The number of people whose deaths were blamed on ecstasy went up sixfold from 12 in 1996 to 72 in 2002. But the risk of an ecstasy-related death has been exaggerated in the media, according to the charity Drugscope, which points out there are far more fatalities associated with the use of heroin, cocaine, tranquillisers and even Aspirin.
Some drugs experts have even gone as far as calling for the drug to be reclassified from class A to class B on the basis that they do not believe it poses the same health risks as other class A drugs such as heroin or cocaine.
There is less actual MDMA in the average ecstasy pill than there used to be. "It is more of just a stimulant than something that alters your state of mind," one drugs worker in Birmingham told this newspaper. There is a view among some drug workers that there is less danger in young people taking ecstasy than in drinking alcohol and that the drug can even help disaffected teenagers open up about their worries and feelings.
One told The Independent on Sunday: "No one would ever say that children should take ecstasy, but it is preferable for them to be opening up with their friends and sharing their problems rather than getting out of their heads on alcohol and getting involved in fights."
* Ecstasy comes in tablets that are white, brown or pink. Or capsules that are yellow, red and yellow, red and black or clear. With pictures or logos on them. Or none at all.
* About two million "disco biscuits" are swallowed every weekend by around 780,000 people. They are also known as Adam, beans, biscuits, brownies, burgers, eckies, Edward, elephants, essence, fantasy, love doves, M&Ms, MDMA powder, New Yorkers, pills, rhubarb and custard, shamrocks, sweeties, X or XTC.
* Ecstasy is a hallucinogenic amphetamine with the chemical name 3,4-methylene-dioxymeth-amphetamine, or MDMA. But...
* It is illegal. You can get seven years in prison for possession. Dealers can get life.
* The effects take anything up to an hour to begin. You feel a little sick and begin to sweat; your throat is dry and your jaw tightens. Your blood pressure and heart rate increase and your pupils dilate. If it's good you feel a rush all over your body; the colours and sounds around you become more intense; you feel energetic but calm at the same time. Any anger you feel melts away and you feel empathy with the people around you. You want to hug and be hugged.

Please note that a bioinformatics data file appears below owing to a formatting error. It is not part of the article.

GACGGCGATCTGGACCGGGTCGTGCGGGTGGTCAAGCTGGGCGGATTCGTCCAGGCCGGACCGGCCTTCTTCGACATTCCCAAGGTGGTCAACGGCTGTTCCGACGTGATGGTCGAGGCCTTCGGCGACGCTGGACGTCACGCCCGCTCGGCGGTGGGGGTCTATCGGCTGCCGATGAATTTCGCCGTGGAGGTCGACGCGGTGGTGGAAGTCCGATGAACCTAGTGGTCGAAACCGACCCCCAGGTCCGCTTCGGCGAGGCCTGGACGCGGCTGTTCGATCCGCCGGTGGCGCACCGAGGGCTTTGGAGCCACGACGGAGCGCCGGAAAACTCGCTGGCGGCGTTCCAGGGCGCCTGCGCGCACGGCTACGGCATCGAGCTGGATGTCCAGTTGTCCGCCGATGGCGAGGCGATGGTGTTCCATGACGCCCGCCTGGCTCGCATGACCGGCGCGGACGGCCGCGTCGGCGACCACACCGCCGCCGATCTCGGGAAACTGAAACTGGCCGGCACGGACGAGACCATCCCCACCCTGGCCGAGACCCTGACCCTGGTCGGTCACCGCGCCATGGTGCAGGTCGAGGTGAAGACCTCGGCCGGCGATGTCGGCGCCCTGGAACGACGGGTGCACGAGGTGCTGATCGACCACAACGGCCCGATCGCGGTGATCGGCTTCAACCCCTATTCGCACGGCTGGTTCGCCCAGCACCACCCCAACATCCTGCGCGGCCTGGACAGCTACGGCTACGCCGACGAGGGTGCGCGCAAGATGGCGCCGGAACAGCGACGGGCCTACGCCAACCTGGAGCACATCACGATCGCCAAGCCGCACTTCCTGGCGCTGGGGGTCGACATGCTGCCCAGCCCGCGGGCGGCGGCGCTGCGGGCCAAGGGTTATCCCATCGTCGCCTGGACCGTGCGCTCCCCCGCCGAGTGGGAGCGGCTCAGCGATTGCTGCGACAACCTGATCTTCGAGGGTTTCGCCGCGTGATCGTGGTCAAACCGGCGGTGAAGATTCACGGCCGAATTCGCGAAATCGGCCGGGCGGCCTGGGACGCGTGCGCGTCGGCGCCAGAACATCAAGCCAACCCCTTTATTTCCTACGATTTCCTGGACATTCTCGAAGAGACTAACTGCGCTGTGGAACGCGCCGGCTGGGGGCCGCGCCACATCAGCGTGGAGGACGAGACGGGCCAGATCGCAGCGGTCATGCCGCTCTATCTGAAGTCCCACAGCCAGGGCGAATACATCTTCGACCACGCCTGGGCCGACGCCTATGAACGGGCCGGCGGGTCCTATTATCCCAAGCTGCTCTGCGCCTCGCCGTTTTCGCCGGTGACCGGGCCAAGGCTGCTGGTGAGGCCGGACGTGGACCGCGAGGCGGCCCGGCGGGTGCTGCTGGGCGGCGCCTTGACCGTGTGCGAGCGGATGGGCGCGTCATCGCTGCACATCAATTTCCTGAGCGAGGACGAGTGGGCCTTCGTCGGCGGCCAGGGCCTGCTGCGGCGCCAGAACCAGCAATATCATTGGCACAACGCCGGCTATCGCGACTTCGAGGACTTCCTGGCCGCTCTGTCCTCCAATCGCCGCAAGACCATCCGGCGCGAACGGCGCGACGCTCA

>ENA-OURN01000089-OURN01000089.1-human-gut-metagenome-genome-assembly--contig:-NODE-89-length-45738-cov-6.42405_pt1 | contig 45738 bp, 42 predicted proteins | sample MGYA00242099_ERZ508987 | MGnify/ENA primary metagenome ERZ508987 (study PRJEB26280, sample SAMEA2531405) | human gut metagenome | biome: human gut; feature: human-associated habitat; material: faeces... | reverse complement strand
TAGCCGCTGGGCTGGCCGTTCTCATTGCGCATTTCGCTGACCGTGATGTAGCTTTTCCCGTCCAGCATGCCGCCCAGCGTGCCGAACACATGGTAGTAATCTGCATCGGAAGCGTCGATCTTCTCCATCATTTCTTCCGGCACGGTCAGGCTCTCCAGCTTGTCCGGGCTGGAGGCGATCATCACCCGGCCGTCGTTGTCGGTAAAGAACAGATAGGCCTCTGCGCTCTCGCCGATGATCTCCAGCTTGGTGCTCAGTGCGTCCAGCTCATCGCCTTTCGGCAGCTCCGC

* If your experience of the drug is bad you feel anxious and confused; the world around you is weirdly distorted and you start to panic. Your jaw clamps; your teeth grind and you keep shivering. These effects, like the good ones, can last for hours. Or, in milder form, for days. Sometimes you don't start hallucinating until the following day.
* It can take days to recover. You may feel exhausted and depressed. You are vulnerable to getting a cold or a sore throat. You might not feel like eating much.
* It seemed to be the perfect pill in the summer of 1987. The press got all confused when the music was called acid house; the papers thought it meant the kids were taking LSD, and got all confused when loved-up teenagers tried to hug the police. That didn't stop the moral panic or attempts to legislate rave culture out of existence.
* It was the reason Brian Harvey was sacked from the band East 17 in 1997. "If you bang one, you go out, you have a good night," he said. Two days later he was out of the group.
* It may cause brain damage, although experts disagree about how much and in what way. There is some evidence that long-term use leads to memory loss and bouts of depression.
* Dealers do not cut ecstasy pills with heroin to get their customers addicted. That is a myth, according to Drugscope. It is true, however, that you do not know what you are getting when you buy a pill in a club.
* Taking E and dancing for hours can lead to dehydration and overheating. The answer is to stop sometimes, cool down and drink lots of water. But not too much. A pint an hour is about right. If you are not dancing and sweating, then drinking too much can be dangerous.